To be born an orchid is a most unlikely thing. First your parents must be pollinated, which is difficult. Orchids are both rare, and rarely pollinated due to the bizarre and dishonest means by which they go about attracting pollinators. Added to that, orchids often rely on a single species of pollinator to do the job.

Let’s say, however, that your orchid parents do manage to achieve fertilization. Your orchid mother will produce many thousands of tiny dust-like seed, which will be jettisoned into the wind. Unlike most seeds, you have no maternal energy investment to power your germination and first days as a seedling. Instead, you must rely on blind luck to land you within reaching distance of a strand of soil fungus. This fungus is the wet nurse to bring you into the world, invading the seed coat and hooking the young orchid up to a network of fungal strands that pervade the soil. Tapping into this network provides you with the first sips of carbohydrate and nutrient you need in order to build your first green leaf and begin to stand on your own roots. But it is not enough to land near any fungus. Many orchid species require fungal partnership with a specific species of fungus for this to occur at all. Multiplied together, it is a wonder that orchids ever overcome these odds to propagate themselves into the next generation.

The southwest of Western Australia is rightly famous as a global biodiversity hotspot. The area is particularly rich in orchids, and the spider orchids (Caladenia) are some of the most impressive and diverse of the region’s main orchid groups. In 1967, University of Adelaide researcher John Warcup discovered in association with Caladenia a new genus of fungi. Today those fungi are called Serendipita, and although we have known of them for around 60 years, there have been less than a handful of species discovered and described.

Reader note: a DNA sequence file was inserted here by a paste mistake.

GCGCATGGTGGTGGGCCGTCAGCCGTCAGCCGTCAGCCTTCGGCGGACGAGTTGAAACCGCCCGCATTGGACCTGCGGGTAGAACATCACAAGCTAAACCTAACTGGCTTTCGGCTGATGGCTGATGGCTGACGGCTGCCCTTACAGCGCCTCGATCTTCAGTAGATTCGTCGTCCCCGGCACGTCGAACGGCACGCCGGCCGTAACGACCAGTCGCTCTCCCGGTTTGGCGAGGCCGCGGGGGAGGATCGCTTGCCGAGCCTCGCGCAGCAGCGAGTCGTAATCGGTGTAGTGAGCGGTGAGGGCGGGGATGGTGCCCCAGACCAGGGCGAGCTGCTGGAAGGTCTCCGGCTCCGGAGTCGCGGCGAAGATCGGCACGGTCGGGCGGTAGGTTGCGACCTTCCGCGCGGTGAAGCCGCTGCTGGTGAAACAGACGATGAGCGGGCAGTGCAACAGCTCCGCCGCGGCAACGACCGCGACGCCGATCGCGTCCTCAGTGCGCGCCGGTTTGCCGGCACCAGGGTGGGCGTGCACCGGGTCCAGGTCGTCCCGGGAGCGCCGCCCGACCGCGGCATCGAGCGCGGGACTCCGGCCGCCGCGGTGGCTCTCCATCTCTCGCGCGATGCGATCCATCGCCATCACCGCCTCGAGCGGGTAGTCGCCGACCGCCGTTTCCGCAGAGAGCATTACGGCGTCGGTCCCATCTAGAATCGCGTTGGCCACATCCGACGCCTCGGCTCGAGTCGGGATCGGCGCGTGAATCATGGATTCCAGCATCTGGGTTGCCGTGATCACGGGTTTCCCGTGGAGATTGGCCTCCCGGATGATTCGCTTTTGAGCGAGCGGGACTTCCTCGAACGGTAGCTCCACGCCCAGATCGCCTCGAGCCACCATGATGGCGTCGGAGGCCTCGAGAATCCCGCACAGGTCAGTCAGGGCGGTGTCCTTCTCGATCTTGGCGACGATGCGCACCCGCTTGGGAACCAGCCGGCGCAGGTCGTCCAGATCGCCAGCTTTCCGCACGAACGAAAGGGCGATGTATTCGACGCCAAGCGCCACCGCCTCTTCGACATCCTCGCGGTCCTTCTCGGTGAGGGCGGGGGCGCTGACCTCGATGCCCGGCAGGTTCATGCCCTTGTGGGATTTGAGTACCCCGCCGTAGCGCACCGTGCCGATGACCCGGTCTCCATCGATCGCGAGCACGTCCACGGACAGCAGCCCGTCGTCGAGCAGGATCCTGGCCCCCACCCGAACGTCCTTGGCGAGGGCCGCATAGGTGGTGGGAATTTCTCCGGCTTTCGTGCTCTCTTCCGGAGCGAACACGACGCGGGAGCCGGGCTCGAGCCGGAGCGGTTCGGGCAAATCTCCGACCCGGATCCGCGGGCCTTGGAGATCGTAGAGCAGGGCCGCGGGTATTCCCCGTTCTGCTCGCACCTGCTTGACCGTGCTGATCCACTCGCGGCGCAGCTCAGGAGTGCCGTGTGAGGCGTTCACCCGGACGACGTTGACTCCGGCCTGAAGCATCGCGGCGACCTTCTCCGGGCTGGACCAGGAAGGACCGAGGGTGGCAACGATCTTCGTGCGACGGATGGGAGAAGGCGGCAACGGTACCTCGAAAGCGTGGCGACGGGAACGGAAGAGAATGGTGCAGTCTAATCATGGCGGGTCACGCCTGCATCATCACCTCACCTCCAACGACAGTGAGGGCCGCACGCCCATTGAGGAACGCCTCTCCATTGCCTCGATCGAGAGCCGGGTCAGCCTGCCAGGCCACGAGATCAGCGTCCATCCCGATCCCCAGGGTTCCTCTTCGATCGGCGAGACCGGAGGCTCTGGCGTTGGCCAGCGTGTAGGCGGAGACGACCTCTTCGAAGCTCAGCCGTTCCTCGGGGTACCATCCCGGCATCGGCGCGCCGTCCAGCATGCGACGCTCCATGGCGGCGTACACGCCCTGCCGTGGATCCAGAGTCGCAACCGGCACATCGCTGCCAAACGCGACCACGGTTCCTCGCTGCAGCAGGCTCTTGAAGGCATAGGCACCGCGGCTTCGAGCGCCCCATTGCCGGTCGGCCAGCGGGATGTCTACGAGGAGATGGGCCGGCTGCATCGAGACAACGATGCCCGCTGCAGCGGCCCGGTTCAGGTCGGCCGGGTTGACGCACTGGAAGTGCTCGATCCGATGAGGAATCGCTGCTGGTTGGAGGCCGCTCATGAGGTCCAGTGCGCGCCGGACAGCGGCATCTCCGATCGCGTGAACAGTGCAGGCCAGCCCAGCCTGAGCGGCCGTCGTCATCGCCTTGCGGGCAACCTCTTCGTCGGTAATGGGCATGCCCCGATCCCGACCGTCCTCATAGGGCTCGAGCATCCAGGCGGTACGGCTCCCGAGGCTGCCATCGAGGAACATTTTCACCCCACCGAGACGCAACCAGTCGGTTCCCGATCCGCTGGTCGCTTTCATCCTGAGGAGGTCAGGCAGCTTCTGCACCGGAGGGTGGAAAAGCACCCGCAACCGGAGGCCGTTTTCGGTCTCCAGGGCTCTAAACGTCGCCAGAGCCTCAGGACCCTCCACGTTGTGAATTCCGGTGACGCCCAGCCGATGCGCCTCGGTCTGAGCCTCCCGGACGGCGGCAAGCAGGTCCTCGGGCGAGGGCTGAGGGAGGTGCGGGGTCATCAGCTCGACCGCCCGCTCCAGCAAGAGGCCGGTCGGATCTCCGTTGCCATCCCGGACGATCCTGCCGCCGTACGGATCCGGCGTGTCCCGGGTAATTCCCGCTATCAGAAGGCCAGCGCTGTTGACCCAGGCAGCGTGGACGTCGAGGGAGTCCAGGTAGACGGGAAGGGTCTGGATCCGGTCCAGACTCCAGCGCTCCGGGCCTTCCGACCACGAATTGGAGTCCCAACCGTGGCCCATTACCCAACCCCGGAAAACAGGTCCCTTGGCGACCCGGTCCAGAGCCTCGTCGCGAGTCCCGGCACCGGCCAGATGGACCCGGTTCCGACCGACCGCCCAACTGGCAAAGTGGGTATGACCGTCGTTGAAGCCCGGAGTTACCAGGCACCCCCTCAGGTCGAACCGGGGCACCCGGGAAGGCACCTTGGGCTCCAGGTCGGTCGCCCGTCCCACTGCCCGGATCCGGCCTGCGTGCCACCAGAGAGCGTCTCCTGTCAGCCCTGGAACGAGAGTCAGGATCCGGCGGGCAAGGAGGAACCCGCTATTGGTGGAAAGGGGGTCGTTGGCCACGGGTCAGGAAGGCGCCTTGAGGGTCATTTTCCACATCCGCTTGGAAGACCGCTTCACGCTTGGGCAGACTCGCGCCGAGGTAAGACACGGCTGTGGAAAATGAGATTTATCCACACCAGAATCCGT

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The spider orchid Caladenia arenicola was one of those sampled in the study

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White spider orchid (Caladenia splendens)

Ubiquitous yet invisible

Although related to mushrooms, Serendipita fungi have not been observed producing the conspicuous spore-bearing fruit bodies we usually use to find and identify them. This makes them largely invisible, and I have therefore never observed them in the wild. Despite that, recent research using DNA sequencing has found them to be absolutely everywhere. Inside all kinds of plants, outside all kinds of plants, and distributed from the equator to Antarctica. It is clear then that there must be a hidden biodiversity of these species siting, waiting to be discovered.

My study took a wide sample of southwest WA spider orchid samples and assayed them for the presence of Serendipita fungi. We then sequenced the DNA of all the fungi we found, and used a new analytical technique for dividing that DNA sequence diversity into units that are probably species. This is currently the only way to sensibly identify Serendipita fungi, as they all look completely alike and do not produce spores in the lab.

We found a total of eight species of Serendipita fungi, including the original species discovered by Warcup back in the 60s. These came from a total of 18 species of orchid. At some sites where we sampled multiple orchid species, we found six species of Serendipita, meaning that the fungi were as diverse as the orchids!

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Lying just below the soil horizon, that swollen, yellow stem bit is called the “collar”, and its where all spider orchids keep their fungus.